Bellows then sent a letter to the more than 6,000 individuals who had registered for the No Labels party, informing them that her office had “received reports that some Maine residents who completed paperwork to enroll in the No Labels Party were told that they were signing a petition in support of the No Labels Party.”
The Secretary also sent a cease-and-desist letter to No Labels, informing them of the accusations and directly ordering that they refrain from the alleged conduct.
“To the extent representatives of No Labels are telling Maine voters that, by filling out voter registration cards, they are signing or supporting a ‘petition,’ No Labels should instruct them to immediately cease and desist from doing so,” Bellows wrote. “In addition, when No Labels representatives are asking Maine voters to sign voter registration cards, they should be affirmatively disclosing to those voters that they are asking them to enroll in the No Labels party.”
At the time, No Labels adamantly refuted these claims, stating that their operations were completely aboveboard and that those who enrolled in the party were provided with voter registration cards issued by the State of Maine, which are clearly labeled as such.
“No Labels gave detailed written guidance to all our organizers and volunteers in Maine on following all the laws. The form they used was provided by the state and featured ‘MAINE VOTER REGISTRATION APPLICATION’ at the top in all-capital bold letters. To change their affiliation, a voter needed to individually check ‘Other Qualifying party’ and then personally write in the words ‘No Labels,’” Joe Lieberman and Dr. Benjamin F. Chavis Jr. of No Labels wrote in a Portland Press Herald op-ed responding to Bellows’ accusations.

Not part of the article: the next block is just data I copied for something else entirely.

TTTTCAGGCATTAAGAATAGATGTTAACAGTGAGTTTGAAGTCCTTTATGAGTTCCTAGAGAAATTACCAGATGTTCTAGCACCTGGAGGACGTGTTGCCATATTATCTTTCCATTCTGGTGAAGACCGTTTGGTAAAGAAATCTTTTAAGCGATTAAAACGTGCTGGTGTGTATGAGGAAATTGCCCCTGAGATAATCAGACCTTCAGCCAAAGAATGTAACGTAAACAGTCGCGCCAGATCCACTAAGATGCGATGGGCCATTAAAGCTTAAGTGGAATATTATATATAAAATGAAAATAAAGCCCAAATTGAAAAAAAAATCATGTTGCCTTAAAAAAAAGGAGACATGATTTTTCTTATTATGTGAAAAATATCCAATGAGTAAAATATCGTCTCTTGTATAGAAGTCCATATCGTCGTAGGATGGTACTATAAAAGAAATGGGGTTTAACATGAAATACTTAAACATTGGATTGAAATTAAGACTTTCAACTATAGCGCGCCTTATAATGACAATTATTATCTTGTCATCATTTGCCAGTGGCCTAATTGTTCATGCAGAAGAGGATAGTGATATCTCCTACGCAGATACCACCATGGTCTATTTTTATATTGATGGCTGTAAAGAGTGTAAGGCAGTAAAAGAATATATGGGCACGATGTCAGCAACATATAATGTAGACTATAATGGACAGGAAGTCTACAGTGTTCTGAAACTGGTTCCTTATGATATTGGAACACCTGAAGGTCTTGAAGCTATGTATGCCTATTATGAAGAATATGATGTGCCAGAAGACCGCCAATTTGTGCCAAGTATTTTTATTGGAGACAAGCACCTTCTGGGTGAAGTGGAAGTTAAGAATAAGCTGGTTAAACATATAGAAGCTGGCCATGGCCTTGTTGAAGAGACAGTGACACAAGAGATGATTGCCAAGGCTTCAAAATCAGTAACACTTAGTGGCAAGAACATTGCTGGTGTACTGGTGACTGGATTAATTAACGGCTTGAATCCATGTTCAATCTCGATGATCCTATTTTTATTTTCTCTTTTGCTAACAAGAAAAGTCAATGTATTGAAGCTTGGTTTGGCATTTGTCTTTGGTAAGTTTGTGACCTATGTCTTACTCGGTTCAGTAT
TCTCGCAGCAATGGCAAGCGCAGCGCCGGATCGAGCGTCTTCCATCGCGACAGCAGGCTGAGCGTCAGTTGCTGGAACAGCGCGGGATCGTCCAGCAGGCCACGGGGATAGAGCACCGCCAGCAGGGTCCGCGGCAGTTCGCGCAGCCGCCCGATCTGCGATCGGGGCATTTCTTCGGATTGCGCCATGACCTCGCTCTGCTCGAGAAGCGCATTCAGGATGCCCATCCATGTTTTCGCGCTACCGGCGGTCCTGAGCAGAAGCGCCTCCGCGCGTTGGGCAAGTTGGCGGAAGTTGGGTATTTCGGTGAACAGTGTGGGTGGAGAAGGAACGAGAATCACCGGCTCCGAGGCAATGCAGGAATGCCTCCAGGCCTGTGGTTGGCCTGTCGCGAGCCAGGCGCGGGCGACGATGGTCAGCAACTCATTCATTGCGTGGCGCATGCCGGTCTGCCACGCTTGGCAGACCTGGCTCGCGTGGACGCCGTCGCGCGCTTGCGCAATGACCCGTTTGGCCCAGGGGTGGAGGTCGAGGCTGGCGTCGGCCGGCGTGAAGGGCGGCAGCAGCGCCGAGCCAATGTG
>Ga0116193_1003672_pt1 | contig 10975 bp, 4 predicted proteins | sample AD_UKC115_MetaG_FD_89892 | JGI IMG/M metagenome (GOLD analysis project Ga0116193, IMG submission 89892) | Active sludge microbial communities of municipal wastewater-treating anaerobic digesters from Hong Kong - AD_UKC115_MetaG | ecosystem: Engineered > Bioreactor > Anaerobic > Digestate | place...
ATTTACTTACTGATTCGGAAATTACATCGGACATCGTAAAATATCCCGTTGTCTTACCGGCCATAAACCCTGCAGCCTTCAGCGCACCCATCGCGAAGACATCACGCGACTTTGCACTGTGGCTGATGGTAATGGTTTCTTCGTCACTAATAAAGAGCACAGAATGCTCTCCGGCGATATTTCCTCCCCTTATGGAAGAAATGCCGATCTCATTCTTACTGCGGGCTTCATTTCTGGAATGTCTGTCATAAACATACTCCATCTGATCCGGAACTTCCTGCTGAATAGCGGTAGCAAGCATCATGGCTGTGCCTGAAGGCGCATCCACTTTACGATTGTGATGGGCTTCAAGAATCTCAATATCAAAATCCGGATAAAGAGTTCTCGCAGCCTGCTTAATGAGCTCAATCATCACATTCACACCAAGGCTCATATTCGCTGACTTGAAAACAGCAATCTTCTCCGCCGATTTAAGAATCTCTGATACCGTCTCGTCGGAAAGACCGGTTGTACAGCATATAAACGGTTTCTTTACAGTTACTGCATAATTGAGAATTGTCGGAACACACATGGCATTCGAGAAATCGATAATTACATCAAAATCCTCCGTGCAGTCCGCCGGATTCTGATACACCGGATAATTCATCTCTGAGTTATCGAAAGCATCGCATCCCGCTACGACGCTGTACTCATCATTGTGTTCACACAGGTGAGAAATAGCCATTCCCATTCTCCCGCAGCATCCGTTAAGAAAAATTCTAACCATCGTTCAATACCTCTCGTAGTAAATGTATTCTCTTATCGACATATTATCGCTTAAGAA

Despite Bellows’ criticism of No Labels’ voter registration tactics, the Maine Secretary of State’s Office has ordered McFarline to continue processing the suspect registration changes.
In an email to the listserv, the Clifton clerk had said she planned to call any locals who had party changes submitted on their behalf by No Labels to verify that they actually wanted to make the change.
“You should not be contacting voters about any [voter registration] apps you receive by mail (even if you know the voters),” Jennifer W. Day, CVR Manager at the Division of Elections, said in an email.
“Regardless of what voters are being told they are responsible for ensuring what they are signing,” said Day.
In order to be recognized as a “qualified party” in Maine — a prerequisite to appearing on the state’s ballot — a group must enroll at least 5,000 registered voters statewide.
According to a press release issued by No Labels on Friday, the party currently has 9,423 members enrolled statewide.
No Labels has not yet responded to a request for comment from the Maine Wire.